I like The Lord of the Rings. I truly do. I never read the books - I don't fancy fantasy - but I liked the films and bought the DVDs when they came out, first the cinema versions and then the extended versions.
I devoured these DVDs. I watched the films over and over. And then I watched the films again and listened to the many commentary tracks.
Then, with gleeful enthusiasm, I waded through the bonus discs - the appendices. I immersed myself in the myriad featurettes and makings-of.
I watched the hour upon hour of how the films were made. I also videotaped and watched the numerous television documentaries, and then re-watched them. I couldn't get enough.
I learned skills that I never knew possible. Without too much trouble, I think I could easily put together a low-budget $100 million movie with a small cast of around 5000, or at least whip up a decent suit of armour out of lengths of hosepipe.
I've seen and learned so much about film-making that I feel like I should add it to my CV. I feel like I've been to film school.
I should drive down to Wellington and apply for a job at Weta. How could they refuse? I know everything they do.
I have watched so many interviews and documentaries on the making of the The Lord of the Rings films that I am now on a first-name basis with everyone who made them. Everyone: the designers, the carpenters, the editors, the actors, and the candlestick-makers.
This week saw the release of the extended DVD version of the final film in the trilogy: The Return of the King. I don't know whether I will buy it.
Frankly, I am suffering from The Lord of the Rings overload. Too much of a good thing is, well, too much, and I don't think I can handle it.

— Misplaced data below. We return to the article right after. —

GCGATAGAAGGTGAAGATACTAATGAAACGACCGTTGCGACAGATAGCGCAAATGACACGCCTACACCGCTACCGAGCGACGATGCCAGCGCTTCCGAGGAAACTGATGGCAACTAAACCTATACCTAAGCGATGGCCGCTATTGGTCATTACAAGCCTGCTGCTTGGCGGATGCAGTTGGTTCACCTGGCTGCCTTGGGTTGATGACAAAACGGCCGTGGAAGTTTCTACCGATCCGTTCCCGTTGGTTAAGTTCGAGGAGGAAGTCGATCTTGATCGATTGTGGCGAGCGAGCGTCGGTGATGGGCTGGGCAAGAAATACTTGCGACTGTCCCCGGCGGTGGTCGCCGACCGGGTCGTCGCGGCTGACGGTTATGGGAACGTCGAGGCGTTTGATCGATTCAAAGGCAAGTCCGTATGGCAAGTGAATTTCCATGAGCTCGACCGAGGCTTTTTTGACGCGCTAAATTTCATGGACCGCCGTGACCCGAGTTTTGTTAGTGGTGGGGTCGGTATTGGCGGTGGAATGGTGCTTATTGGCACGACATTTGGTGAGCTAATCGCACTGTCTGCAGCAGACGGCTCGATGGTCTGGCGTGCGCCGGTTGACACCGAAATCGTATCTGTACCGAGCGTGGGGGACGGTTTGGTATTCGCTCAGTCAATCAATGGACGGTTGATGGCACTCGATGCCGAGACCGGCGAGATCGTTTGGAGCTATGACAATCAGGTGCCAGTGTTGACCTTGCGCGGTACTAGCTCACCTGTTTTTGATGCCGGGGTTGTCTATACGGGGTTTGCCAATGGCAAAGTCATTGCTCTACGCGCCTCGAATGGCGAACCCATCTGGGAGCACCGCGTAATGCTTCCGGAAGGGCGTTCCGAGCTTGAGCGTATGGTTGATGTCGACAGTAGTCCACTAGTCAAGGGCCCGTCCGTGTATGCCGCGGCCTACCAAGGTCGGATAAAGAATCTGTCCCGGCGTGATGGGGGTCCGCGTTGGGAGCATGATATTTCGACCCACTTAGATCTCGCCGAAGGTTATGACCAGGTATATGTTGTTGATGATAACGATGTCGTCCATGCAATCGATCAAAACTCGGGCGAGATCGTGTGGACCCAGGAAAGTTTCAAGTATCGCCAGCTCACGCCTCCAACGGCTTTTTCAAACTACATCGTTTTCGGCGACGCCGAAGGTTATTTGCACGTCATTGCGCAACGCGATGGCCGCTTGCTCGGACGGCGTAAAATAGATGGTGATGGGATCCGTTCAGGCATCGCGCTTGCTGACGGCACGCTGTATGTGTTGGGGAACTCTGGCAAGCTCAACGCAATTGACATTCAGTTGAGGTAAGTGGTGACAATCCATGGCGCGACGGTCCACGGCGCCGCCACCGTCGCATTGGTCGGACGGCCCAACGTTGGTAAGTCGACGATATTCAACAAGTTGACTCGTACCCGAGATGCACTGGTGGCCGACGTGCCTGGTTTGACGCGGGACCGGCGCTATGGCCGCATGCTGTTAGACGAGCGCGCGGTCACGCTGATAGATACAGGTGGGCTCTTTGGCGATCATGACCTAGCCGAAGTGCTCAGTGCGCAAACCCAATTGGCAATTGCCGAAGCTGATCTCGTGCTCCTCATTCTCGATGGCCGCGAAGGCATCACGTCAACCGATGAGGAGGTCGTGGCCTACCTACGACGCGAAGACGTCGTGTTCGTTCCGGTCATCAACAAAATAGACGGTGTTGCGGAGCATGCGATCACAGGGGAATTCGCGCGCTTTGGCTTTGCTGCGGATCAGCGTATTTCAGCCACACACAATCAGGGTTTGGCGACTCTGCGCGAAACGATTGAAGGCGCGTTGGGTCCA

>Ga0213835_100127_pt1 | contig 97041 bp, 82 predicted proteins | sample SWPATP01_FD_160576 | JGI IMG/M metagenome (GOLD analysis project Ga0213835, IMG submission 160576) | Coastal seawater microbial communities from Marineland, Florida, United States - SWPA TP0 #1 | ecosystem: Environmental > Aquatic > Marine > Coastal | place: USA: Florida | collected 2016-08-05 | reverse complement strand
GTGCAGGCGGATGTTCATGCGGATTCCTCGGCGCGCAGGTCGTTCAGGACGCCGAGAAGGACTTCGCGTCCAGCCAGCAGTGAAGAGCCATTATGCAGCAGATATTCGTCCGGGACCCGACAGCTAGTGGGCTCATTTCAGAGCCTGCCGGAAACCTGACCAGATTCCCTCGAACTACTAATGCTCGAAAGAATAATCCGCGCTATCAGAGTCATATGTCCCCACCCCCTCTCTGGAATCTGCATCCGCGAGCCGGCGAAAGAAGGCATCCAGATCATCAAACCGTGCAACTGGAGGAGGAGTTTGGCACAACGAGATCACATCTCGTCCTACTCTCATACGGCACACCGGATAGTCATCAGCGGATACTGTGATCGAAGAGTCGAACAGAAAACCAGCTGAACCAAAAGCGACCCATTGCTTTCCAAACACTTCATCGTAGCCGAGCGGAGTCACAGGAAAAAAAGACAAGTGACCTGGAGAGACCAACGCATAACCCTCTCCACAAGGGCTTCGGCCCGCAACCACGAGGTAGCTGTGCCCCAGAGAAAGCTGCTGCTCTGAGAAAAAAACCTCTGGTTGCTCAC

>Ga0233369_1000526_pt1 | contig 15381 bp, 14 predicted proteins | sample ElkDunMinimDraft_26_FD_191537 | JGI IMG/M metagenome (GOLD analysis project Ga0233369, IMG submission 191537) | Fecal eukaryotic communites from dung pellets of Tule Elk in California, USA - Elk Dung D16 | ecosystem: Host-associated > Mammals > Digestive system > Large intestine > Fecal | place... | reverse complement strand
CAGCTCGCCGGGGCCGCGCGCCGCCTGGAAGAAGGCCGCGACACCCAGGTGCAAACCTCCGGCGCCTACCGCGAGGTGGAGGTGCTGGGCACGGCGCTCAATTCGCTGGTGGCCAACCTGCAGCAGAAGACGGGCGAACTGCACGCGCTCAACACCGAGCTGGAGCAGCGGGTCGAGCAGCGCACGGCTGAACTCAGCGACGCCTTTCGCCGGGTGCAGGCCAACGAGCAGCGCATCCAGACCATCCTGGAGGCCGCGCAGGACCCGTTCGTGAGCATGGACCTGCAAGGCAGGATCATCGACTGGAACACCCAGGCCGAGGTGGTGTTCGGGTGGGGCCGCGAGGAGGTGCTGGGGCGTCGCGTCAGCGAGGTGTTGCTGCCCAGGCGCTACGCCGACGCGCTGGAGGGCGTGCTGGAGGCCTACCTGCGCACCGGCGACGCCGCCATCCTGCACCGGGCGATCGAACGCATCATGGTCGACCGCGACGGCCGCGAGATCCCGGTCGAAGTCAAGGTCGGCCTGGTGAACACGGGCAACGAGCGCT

The third film is now 250 minutes long. I got a migraine the first time I saw The Return of the King - an even longer version sounds like one headache to rule them all.
There should be a new condition written up in the medical journals: lordius overkillious. I have the symptoms. I have been flattened under the sheer weight of material.
This should have been a hard thing to do. I like The Lord of the Rings and I love learning how films are made. I eat this kind of stuff up. But memo to Peter Jackson: "I am full. I am sated. I am fit to burst. For me to buy the new extended DVD would be akin to playing Russian roulette with a single-barrelled shotgun."
It doesn't get any better. There are rumours of a special box set - a version editing all three films together. One film to rule them all. It will probably have even more footage and is guaranteed to feature yet more makings of - probably even makings-of for the makings-of.
And what is to come after that? I can see it, 10 years from now, a commemorative 655-disc box set containing every single frame of exposed film stock, lovingly restored and put together with 300 hours of newly composed soundtrack music, and then presented with 1257 commentary tracks featuring everyone from Peter Jackson down to the horse Viggo Mortensen rode in the final battle scenes.
The magic has gone. When you know how a trick is done, it's no longer a trick.
When Dorothy peeked behind the wizard's curtain ... you know what I mean? I can't wait for King Kong, but I'll take mine with the appendices removed, thank you.
* Stephen Ross is an Auckland writer.